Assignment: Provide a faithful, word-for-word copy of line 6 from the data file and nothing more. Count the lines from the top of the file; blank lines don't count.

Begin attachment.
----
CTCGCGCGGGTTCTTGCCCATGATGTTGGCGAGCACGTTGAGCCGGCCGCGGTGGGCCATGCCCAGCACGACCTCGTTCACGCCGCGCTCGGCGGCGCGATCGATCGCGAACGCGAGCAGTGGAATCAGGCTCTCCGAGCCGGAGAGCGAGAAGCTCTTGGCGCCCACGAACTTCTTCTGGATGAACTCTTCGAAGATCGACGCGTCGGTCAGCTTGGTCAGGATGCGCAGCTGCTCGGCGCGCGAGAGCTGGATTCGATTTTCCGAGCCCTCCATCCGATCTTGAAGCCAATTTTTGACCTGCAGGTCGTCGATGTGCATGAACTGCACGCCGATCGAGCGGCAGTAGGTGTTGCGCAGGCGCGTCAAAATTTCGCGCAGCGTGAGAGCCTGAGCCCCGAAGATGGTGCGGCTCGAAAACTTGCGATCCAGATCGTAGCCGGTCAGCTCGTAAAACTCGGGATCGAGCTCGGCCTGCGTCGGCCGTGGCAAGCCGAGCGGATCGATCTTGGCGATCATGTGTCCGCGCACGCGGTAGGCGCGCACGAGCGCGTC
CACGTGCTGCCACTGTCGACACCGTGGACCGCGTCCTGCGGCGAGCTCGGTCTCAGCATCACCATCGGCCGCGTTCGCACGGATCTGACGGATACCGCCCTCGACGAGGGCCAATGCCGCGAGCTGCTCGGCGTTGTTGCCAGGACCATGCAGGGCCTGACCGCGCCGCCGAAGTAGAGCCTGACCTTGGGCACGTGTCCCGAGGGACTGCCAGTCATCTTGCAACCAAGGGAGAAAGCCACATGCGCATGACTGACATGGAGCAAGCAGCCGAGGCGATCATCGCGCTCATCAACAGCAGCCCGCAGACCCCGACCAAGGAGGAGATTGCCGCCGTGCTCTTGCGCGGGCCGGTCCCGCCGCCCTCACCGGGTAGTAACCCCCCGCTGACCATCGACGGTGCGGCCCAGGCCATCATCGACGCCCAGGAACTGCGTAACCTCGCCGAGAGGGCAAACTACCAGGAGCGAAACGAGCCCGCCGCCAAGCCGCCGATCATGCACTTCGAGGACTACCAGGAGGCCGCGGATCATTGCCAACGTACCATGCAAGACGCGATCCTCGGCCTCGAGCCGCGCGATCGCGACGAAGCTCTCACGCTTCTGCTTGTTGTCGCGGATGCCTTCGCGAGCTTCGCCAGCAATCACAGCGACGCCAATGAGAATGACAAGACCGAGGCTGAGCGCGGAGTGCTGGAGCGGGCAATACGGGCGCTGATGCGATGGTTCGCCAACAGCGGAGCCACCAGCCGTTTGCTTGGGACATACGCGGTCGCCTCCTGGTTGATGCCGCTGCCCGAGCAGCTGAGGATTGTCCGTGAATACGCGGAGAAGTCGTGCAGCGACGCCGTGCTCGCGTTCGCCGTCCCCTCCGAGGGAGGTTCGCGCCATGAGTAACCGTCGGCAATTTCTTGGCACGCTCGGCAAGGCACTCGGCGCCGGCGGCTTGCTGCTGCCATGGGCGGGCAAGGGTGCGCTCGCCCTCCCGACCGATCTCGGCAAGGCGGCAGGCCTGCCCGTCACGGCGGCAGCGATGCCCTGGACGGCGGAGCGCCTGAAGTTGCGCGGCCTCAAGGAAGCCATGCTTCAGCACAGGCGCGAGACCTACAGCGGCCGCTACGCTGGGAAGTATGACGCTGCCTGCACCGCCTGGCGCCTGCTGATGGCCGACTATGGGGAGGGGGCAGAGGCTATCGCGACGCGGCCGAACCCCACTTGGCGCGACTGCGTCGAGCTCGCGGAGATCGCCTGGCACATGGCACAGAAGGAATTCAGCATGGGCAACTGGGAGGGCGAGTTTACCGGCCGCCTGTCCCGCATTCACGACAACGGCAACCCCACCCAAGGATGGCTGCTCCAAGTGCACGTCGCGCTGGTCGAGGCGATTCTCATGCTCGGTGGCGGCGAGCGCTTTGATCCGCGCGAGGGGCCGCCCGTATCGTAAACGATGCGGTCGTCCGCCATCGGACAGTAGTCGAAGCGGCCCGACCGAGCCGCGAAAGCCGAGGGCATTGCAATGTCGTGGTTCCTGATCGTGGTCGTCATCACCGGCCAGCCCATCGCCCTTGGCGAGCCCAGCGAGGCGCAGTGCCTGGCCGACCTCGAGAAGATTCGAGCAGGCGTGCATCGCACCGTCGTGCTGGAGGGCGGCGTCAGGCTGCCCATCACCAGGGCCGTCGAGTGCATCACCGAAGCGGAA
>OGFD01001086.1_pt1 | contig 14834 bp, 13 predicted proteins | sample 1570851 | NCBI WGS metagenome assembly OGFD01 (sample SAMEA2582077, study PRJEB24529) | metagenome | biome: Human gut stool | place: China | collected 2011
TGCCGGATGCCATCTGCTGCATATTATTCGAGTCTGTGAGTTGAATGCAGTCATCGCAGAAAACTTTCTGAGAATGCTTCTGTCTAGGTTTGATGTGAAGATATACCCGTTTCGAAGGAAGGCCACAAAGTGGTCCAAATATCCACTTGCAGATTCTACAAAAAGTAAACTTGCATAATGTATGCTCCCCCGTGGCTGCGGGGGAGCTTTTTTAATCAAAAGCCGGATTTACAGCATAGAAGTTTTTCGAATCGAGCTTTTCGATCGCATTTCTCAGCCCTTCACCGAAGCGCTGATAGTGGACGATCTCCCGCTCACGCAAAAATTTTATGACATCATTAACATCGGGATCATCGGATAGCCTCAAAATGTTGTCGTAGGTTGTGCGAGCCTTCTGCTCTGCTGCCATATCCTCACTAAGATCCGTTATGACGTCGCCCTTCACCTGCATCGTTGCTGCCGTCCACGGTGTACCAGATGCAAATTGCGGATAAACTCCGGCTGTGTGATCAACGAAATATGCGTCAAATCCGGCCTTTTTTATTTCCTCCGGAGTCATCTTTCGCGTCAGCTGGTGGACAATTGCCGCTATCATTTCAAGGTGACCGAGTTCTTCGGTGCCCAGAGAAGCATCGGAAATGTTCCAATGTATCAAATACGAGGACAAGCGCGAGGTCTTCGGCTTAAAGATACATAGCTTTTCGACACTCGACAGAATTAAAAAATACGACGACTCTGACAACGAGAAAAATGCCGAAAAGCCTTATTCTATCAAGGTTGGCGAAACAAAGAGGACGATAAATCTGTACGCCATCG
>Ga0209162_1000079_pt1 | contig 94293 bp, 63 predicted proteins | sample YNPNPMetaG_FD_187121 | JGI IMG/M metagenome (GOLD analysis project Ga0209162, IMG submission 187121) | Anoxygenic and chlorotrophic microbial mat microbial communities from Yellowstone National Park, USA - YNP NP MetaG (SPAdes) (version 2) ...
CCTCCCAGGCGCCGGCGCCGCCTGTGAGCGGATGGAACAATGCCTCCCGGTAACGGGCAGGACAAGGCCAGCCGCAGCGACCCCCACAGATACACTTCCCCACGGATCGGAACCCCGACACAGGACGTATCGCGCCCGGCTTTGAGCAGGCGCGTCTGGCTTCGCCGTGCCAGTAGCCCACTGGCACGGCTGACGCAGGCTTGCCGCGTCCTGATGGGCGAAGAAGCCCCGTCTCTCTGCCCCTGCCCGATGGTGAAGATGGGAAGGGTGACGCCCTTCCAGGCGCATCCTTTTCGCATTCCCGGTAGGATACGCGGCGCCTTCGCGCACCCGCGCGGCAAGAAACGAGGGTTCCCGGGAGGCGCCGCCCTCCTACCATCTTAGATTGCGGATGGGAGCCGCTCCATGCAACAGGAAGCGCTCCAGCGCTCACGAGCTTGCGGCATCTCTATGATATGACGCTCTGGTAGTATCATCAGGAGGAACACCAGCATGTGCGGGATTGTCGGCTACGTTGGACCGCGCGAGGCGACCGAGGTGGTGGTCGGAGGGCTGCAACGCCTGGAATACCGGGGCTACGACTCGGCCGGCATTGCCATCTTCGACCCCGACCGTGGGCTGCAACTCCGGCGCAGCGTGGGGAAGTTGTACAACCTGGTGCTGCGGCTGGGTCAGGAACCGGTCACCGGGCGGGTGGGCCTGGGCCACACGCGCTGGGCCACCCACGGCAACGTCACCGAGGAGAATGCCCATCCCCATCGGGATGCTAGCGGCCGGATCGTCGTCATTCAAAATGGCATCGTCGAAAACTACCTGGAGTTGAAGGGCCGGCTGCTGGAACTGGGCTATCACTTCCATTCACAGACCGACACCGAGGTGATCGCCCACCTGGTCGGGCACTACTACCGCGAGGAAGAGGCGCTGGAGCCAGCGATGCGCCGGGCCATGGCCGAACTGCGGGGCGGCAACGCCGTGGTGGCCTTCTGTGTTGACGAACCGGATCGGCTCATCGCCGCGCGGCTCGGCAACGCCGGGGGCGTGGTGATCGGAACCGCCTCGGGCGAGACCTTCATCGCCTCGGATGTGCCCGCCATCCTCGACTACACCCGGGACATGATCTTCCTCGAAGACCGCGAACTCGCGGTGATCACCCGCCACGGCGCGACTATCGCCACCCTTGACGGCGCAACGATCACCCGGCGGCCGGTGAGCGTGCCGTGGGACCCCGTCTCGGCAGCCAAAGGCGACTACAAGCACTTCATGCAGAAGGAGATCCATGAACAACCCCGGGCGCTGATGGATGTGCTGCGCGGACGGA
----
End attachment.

CCTCCCAGGCGCCGGCGCCGCCTGTGAGCGGATGGAACAATGCCTCCCGGTAACGGGCAGGACAAGGCCAGCCGCAGCGACCCCCACAGATACACTTCCCCACGGATCGGAACCCCGACACAGGACGTATCGCGCCCGGCTTTGAGCAGGCGCGTCTGGCTTCGCCGTGCCAGTAGCCCACTGGCACGGCTGACGCAGGCTTGCCGCGTCCTGATGGGCGAAGAAGCCCCGTCTCTCTGCCCCTGCCCGATGGTGAAGATGGGAAGGGTGACGCCCTTCCAGGCGCATCCTTTTCGCATTCCCGGTAGGATACGCGGCGCCTTCGCGCACCCGCGCGGCAAGAAACGAGGGTTCCCGGGAGGCGCCGCCCTCCTACCATCTTAGATTGCGGATGGGAGCCGCTCCATGCAACAGGAAGCGCTCCAGCGCTCACGAGCTTGCGGCATCTCTATGATATGACGCTCTGGTAGTATCATCAGGAGGAACACCAGCATGTGCGGGATTGTCGGCTACGTTGGACCGCGCGAGGCGACCGAGGTGGTGGTCGGAGGGCTGCAACGCCTGGAATACCGGGGCTACGACTCGGCCGGCATTGCCATCTTCGACCCCGACCGTGGGCTGCAACTCCGGCGCAGCGTGGGGAAGTTGTACAACCTGGTGCTGCGGCTGGGTCAGGAACCGGTCACCGGGCGGGTGGGCCTGGGCCACACGCGCTGGGCCACCCACGGCAACGTCACCGAGGAGAATGCCCATCCCCATCGGGATGCTAGCGGCCGGATCGTCGTCATTCAAAATGGCATCGTCGAAAACTACCTGGAGTTGAAGGGCCGGCTGCTGGAACTGGGCTATCACTTCCATTCACAGACCGACACCGAGGTGATCGCCCACCTGGTCGGGCACTACTACCGCGAGGAAGAGGCGCTGGAGCCAGCGATGCGCCGGGCCATGGCCGAACTGCGGGGCGGCAACGCCGTGGTGGCCTTCTGTGTTGACGAACCGGATCGGCTCATCGCCGCGCGGCTCGGCAACGCCGGGGGCGTGGTGATCGGAACCGCCTCGGGCGAGACCTTCATCGCCTCGGATGTGCCCGCCATCCTCGACTACACCCGGGACATGATCTTCCTCGAAGACCGCGAACTCGCGGTGATCACCCGCCACGGCGCGACTATCGCCACCCTTGACGGCGCAACGATCACCCGGCGGCCGGTGAGCGTGCCGTGGGACCCCGTCTCGGCAGCCAAAGGCGACTACAAGCACTTCATGCAGAAGGAGATCCATGAACAACCCCGGGCGCTGATGGATGTGCTGCGCGGACGGA